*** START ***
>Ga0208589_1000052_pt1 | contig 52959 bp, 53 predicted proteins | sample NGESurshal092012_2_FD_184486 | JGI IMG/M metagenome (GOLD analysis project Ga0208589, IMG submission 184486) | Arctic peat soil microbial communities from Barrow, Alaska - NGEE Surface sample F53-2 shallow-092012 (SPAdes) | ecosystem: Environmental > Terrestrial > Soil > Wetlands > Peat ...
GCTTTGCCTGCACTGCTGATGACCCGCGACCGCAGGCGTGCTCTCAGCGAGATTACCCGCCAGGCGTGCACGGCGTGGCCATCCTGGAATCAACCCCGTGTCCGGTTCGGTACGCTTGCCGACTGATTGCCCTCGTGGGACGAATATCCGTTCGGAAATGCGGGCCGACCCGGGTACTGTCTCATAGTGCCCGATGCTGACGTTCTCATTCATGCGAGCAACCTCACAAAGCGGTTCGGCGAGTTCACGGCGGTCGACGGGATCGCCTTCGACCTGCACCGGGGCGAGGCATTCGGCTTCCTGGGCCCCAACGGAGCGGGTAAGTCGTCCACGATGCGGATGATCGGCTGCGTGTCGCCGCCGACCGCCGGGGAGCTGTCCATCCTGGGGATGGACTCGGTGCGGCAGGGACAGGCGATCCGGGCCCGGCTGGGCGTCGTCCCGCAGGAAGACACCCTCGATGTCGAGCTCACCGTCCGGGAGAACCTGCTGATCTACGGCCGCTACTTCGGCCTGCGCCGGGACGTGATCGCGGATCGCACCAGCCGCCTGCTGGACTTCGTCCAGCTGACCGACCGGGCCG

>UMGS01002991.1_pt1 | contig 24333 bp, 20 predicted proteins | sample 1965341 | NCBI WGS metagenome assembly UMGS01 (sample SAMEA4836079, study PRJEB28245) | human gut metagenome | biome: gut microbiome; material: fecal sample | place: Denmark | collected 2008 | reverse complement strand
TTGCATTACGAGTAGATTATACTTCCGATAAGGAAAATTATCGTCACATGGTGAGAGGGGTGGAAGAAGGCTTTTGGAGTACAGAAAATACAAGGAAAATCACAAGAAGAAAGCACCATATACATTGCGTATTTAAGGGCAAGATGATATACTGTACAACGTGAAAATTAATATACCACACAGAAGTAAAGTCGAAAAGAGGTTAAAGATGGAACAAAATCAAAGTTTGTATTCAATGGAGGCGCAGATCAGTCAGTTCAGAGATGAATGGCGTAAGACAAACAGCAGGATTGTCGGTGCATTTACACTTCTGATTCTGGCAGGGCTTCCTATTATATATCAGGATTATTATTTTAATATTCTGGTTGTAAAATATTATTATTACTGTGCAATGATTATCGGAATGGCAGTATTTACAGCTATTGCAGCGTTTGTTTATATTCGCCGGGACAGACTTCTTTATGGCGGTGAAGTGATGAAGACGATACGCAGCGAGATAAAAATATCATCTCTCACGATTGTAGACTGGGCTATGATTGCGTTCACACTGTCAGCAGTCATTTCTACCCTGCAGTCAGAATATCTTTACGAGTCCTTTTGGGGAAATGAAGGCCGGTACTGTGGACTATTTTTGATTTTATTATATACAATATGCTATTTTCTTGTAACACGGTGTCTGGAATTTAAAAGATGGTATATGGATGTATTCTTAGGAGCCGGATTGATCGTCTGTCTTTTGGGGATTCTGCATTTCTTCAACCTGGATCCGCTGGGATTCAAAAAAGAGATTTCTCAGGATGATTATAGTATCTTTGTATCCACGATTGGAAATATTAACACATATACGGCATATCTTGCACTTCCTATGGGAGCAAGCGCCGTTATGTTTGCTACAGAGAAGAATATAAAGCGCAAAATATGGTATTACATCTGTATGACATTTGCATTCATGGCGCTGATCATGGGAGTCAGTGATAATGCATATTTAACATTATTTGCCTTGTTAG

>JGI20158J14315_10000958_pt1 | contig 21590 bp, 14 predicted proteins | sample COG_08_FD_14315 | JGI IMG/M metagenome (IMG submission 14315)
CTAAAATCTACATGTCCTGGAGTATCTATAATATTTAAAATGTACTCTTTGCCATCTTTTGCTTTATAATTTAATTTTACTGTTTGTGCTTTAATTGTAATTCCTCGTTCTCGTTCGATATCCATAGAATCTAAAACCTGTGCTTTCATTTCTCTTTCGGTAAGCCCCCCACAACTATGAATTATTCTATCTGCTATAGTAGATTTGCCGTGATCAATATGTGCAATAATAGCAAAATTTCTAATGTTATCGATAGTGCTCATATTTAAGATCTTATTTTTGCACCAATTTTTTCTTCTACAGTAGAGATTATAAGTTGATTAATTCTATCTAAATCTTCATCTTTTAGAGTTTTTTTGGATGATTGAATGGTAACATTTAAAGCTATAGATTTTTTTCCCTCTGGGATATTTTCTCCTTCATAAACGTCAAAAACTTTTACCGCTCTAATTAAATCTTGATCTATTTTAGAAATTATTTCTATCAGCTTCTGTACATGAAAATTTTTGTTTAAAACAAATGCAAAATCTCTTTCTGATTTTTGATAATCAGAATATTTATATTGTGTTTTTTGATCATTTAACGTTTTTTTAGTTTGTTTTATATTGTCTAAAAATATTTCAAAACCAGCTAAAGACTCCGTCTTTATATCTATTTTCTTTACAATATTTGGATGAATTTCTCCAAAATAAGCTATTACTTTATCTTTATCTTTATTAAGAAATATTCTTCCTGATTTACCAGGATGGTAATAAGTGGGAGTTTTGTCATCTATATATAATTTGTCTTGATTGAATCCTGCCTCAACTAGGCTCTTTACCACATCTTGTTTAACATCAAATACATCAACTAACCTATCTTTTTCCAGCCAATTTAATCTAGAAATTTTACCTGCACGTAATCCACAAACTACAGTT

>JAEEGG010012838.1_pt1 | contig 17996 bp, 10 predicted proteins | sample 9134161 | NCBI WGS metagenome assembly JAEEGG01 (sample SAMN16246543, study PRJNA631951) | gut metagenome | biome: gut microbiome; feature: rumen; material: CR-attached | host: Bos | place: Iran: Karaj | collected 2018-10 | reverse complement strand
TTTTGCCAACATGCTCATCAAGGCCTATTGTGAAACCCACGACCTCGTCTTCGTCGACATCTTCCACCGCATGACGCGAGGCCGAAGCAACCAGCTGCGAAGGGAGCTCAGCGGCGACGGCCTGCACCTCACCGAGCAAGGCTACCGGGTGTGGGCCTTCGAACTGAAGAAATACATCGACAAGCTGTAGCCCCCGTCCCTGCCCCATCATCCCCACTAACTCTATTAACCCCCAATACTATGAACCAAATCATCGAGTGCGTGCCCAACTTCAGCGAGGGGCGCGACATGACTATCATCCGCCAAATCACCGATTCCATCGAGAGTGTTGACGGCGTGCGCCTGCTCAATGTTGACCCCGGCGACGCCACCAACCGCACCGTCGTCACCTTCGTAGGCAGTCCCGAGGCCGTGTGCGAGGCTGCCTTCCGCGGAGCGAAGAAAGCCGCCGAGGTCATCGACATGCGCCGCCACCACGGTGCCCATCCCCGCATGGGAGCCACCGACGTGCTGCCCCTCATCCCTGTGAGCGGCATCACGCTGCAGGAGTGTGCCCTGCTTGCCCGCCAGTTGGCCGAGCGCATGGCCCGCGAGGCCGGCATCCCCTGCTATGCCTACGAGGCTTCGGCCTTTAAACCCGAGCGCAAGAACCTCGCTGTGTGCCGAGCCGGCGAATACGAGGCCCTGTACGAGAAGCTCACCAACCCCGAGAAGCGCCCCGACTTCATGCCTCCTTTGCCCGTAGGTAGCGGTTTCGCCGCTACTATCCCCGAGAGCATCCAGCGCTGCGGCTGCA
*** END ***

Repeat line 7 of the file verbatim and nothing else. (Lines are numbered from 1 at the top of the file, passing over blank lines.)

>JAEEGG010012838.1_pt1 | contig 17996 bp, 10 predicted proteins | sample 9134161 | NCBI WGS metagenome assembly JAEEGG01 (sample SAMN16246543, study PRJNA631951) | gut metagenome | biome: gut microbiome; feature: rumen; material: CR-attached | host: Bos | place: Iran: Karaj | collected 2018-10 | reverse complement strand